Fifty years after the signing of the Voting Rights Act, the president of the Progressive National Baptist Convention said black churches will be redoubling efforts to maintain access to the ballot box.
The act, signed into law by President Lyndon B. Johnson 50 years ago Thursday (Aug. 6), was a crowning achievement of the civil rights movement. But in 2013 the Supreme Court invalidated key provisions, and many states, nearly all of them under Republican control, passed new voting restrictions that critics say target minority voters.
The Rev. James C. Perkins said the historically black PNBC, which is holding its annual meeting in Dallas this week, is joining other religious and civic groups to challenge restrictions in state voting laws.
On Wednesday, a federal court ruled that a Texas voter identification law discriminates against minorities. A federal judge is now looking into a Justice Department challenge to new voting restrictions in North Carolina.
In some states, popular “Souls to the Polls” drives that transported churchgoers to vote on the Sunday before Election Day have been prohibited.
Perkins said that his and other denominations will work to educate pastors about dozens of other laws that are making it more difficult for people to vote.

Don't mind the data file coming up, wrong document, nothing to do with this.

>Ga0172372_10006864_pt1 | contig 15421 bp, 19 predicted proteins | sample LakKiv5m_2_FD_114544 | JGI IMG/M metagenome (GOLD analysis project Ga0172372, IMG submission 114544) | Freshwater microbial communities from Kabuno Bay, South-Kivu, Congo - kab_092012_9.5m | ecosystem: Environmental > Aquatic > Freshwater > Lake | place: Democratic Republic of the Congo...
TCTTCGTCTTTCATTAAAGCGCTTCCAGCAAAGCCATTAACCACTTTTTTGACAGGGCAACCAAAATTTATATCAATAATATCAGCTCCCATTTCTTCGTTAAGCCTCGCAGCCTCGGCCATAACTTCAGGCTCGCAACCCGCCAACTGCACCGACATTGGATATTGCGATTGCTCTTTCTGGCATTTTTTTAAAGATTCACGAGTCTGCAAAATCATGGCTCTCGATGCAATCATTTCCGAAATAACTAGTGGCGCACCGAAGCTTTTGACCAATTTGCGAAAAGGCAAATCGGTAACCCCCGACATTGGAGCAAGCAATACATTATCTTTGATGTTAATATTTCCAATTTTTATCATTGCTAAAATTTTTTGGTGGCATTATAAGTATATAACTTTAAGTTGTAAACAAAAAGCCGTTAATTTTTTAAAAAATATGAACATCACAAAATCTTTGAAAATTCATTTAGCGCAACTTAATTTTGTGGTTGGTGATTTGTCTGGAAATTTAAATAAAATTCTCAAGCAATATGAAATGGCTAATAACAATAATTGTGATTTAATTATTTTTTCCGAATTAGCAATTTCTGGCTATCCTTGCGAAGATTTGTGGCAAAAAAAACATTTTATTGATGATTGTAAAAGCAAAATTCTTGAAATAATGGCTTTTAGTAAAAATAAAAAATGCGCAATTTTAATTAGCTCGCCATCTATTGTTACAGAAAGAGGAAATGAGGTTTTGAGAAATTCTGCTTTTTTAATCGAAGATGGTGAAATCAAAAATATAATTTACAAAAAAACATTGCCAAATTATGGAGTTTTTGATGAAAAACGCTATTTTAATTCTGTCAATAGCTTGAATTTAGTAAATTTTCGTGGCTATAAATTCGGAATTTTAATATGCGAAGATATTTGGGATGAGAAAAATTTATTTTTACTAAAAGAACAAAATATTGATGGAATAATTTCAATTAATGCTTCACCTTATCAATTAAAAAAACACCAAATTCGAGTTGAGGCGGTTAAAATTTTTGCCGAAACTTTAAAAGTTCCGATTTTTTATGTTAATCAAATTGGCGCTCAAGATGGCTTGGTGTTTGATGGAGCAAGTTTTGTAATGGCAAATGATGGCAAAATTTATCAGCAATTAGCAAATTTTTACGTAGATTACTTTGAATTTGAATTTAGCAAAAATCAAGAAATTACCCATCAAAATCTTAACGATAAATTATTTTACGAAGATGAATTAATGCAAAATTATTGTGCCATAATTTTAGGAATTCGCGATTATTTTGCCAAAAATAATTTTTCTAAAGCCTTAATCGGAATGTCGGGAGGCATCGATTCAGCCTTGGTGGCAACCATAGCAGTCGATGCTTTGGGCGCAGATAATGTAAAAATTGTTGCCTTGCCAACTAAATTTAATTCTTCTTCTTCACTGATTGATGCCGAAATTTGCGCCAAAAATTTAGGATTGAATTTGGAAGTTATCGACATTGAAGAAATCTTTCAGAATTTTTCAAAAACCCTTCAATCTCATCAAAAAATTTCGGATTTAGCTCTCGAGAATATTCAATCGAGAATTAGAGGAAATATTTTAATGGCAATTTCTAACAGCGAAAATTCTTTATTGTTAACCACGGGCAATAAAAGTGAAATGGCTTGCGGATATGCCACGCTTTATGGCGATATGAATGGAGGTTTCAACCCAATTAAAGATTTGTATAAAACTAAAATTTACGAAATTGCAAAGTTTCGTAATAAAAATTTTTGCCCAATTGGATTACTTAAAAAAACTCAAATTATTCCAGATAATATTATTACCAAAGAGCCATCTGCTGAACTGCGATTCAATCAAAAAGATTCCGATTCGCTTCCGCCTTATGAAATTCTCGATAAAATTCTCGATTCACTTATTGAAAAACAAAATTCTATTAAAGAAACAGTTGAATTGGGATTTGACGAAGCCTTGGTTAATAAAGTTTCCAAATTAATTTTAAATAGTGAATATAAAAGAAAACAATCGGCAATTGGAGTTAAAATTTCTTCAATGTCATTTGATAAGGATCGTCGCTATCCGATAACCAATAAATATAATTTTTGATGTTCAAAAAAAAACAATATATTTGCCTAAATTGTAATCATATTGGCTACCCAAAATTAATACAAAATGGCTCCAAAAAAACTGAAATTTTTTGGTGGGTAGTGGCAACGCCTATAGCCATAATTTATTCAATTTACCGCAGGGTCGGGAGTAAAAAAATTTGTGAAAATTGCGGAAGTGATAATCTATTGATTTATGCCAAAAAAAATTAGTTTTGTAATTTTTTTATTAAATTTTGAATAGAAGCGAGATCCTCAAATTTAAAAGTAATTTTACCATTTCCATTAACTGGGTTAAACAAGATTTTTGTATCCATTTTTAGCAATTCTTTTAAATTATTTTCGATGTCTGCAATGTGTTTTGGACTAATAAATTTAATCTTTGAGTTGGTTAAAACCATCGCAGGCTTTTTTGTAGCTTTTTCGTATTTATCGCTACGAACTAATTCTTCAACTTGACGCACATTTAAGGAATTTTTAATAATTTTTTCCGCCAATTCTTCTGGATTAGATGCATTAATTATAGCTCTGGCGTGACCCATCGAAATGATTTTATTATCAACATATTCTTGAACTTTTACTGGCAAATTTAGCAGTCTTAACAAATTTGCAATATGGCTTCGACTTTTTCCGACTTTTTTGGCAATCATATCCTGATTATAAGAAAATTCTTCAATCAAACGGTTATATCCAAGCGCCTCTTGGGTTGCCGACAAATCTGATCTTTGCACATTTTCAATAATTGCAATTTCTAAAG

“We’re trying to call attention to these kinds of laws that have been implemented to show that the Supreme Court was wrong,” Perkins said. “There still is a need to protect our Voting Rights Act.”
His denomination intends to register 200,000 people as part of a larger effort to involve 1 million new people in the voting process in time for the 2016 election.
The PNBC is joining with other black denominations and two organizations co-founded by the Rev. Martin Luther King Jr., the Southern Christian Leadership Conference and the Drum Major Institute, in voter education and registration initiatives.
In June, the PNBC commended presidential candidate Hillary Clinton for calling for automatic voter registration for 18-year-olds. Perkins said he awaits Thursday’s Republican debate to see if any of the candidates will address voting rights and voter suppression.
“Voting is the most basic right in a democracy,” he said. “And when you work to try to keep people from voting, you’re undermining the very democratic principle that causes the United States to be great.”